2018 iPad Setup

It’s so amazing to look at my 2016 posts and see how much has changed in iOS and my own setup and workflow.

The start of every year I prepare my device for the work year ahead. I spend time archiving old documents, notes while preparing all my most used apps for the year ahead. In doing this I think through my workflows and ensure I am maximising the apps and setup I have.

By admission I’m an app junkie anything and everything that’s looks remotely interesting I’ll download and buy. This affects my setup as I can sometimes use an app for the sake of it without thinking through the entire workflow.

2018 iPad resolution

  1. Create a workflow and stick with it for the year
  2. Use the least number of apps
  3. Keep it simple stupid

Home screen(s)

Since iOS 11 I have adopted a blank main home screen. This I call my workspace. All my work related apps1 reside in the dock with the most common easily accessible on the dock and those least used in folder on the dock.

The second Home screen is all my more personal use apps and naturally games. This is where I can relax, read and get my mind off work. Currently I have Spark back on my iPad again testing to see if it can replace mail.app as my default email client. As per previous 2 I’m never quite satisfied with my email setup and continue to look for the Holy Grail of email applications. If you are looking for some good games you should check out Civ VI and Antihero both are really great time wasters.

Getting stuff done

Lucky for me I spend a bit of time out of the office at different locations and thats where the iPad comes to the fore however I am still bound to an PC centric organisation.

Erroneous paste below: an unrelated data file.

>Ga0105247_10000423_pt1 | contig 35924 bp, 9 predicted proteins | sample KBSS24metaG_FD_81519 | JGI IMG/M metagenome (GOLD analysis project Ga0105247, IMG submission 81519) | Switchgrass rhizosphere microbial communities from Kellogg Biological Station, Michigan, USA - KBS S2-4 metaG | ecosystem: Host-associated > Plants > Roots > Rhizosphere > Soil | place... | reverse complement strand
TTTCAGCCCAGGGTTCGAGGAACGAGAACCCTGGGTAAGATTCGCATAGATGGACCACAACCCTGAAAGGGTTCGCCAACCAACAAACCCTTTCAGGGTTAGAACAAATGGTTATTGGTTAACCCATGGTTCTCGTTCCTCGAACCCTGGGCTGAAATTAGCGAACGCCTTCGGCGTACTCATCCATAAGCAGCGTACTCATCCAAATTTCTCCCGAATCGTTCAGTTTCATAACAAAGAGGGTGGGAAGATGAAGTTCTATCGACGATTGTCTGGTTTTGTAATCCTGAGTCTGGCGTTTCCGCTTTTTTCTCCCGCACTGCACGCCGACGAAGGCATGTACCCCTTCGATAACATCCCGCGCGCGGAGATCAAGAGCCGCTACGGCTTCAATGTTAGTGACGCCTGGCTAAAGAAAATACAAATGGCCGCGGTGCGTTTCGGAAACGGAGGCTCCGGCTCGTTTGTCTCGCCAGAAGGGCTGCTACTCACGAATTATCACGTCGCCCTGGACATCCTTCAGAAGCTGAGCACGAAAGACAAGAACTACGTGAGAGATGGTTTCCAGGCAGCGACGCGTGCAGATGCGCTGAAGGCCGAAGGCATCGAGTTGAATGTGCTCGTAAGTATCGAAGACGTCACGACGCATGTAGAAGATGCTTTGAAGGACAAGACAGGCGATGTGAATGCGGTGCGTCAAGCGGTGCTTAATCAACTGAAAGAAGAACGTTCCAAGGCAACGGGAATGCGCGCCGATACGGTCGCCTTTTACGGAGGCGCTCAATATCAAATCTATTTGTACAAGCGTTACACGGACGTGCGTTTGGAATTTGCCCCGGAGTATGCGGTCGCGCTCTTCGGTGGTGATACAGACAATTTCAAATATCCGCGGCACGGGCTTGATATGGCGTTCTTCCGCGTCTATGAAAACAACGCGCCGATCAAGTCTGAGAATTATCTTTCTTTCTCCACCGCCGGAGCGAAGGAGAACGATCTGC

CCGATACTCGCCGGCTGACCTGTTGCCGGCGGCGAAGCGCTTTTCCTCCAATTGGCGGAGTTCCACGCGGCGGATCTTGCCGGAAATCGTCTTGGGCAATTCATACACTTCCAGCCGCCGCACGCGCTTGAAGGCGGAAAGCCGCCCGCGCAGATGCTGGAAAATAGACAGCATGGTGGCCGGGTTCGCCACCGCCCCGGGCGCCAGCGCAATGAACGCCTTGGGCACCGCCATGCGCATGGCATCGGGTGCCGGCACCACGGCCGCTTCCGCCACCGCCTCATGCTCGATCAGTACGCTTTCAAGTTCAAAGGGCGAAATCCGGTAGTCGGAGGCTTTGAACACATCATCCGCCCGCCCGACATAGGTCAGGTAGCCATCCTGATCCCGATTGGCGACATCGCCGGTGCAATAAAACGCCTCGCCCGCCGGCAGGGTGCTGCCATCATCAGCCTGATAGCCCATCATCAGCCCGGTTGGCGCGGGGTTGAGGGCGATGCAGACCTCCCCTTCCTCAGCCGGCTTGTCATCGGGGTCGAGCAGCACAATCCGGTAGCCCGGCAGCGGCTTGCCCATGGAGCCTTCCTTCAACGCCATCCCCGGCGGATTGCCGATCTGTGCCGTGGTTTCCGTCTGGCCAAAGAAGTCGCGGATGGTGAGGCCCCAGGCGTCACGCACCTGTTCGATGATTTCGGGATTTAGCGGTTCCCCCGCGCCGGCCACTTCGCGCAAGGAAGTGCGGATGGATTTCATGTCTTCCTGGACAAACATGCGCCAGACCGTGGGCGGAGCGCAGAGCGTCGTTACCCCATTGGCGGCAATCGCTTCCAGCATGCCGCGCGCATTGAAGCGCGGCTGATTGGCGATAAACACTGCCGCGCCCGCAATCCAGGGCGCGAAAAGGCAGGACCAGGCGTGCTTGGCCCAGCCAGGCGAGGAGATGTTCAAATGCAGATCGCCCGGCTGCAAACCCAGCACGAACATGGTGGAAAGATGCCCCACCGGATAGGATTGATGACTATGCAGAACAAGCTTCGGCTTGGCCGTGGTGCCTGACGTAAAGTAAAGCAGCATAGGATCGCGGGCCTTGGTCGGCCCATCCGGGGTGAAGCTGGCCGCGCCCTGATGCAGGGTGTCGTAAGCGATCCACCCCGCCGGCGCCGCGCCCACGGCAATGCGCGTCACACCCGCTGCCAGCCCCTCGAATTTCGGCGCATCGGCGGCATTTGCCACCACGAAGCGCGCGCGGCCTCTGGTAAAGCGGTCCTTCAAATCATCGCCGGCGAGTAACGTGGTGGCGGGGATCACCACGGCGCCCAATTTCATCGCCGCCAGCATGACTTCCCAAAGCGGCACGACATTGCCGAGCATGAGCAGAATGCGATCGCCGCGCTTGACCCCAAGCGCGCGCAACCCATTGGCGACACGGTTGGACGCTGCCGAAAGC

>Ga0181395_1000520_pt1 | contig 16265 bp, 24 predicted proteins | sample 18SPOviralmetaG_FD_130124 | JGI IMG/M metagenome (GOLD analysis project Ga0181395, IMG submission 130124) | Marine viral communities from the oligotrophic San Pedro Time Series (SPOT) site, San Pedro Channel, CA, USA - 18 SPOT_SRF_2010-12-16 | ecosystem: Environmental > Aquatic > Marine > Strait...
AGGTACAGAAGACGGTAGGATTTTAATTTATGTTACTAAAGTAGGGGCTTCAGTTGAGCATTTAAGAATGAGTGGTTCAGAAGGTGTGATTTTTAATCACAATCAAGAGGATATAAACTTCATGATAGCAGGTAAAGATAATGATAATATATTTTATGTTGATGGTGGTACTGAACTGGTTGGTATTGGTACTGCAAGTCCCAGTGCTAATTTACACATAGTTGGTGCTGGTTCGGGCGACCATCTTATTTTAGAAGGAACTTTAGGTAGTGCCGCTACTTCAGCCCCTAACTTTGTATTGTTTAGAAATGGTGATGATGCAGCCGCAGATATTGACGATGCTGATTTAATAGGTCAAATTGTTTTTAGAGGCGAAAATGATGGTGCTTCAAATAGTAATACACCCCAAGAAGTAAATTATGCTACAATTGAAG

I have been reasonably successful in having other colleagues provide meeting papers and other documents to me in PDF format. Allowing me to take them on the road and mark them up without having to rely on being at my desk. Sadly the PC iCloud app is useless and I’m left using Dropbox for storing documents. If a better alternative for iCloud existed I would store all my docs there.

PDF’s are where the first rationalisation need to occur. Three apps are currently in use and not one meets all my needs; PDF Expert, Notability, and DEVONThink.

PDF Expert has fantastic annotation tools and has the ‘Open in’ ability unfortunately the inking engine is lacking and adds to more poor handwriting.

Notability is a lovely looking app with a great inking engine that makes my handwriting look pretty decent. Sadly you need to import PDFs from Dropbox them export them back when finished, this is better now with drag and drop but Dropbox in the files.app is damn awful. In addition the annotation tools are poor by comparison.

Lastly there’s the PDF tools in DEVONThink which are solid enough and offer all the tools one could need however it’s just not as polished as PDF Expert and the inking engine is even poorer.

Winner: PDF Expert – works in all the right places, convenient to use with files.app or DEVONThink I’ll live with the poor handwriting

This next workflow is a little harder to work through and I’m still undecided where to turn. I meet regularly with my team and takes notes of actions and discussion points. I like to keep a record of these discussions and last year used notes.app to accomplish this. Sadly as good as notes.app is I would rather keep all my work documentation together in a app with great search features, that app is DEVONThink. So the question is how do I get it there?

Some might think this is easy just share and send the note to DEVONThink – sure that seems easy enough however its just plain text and I like to do a little formatting. I especially like writing in markdown. I have two thoughts and both I really like and find hard to split.

First is Drafts 4.0, I can write in Markdown and using my custom action can send it to DEVONThink with all the formatting intact this works quickly and efficiently with the added bonus of any to do items can also be highlighted and sent to Things 3 using an action created in Drafts 4.0.

The alternate option is Bear which is a stunning looking note taking app which you can use Markdown to write in and the export as markdown to any app like DEVONThink.

Winner: Drafts 4.0 wins hands down however Bear is so pretty!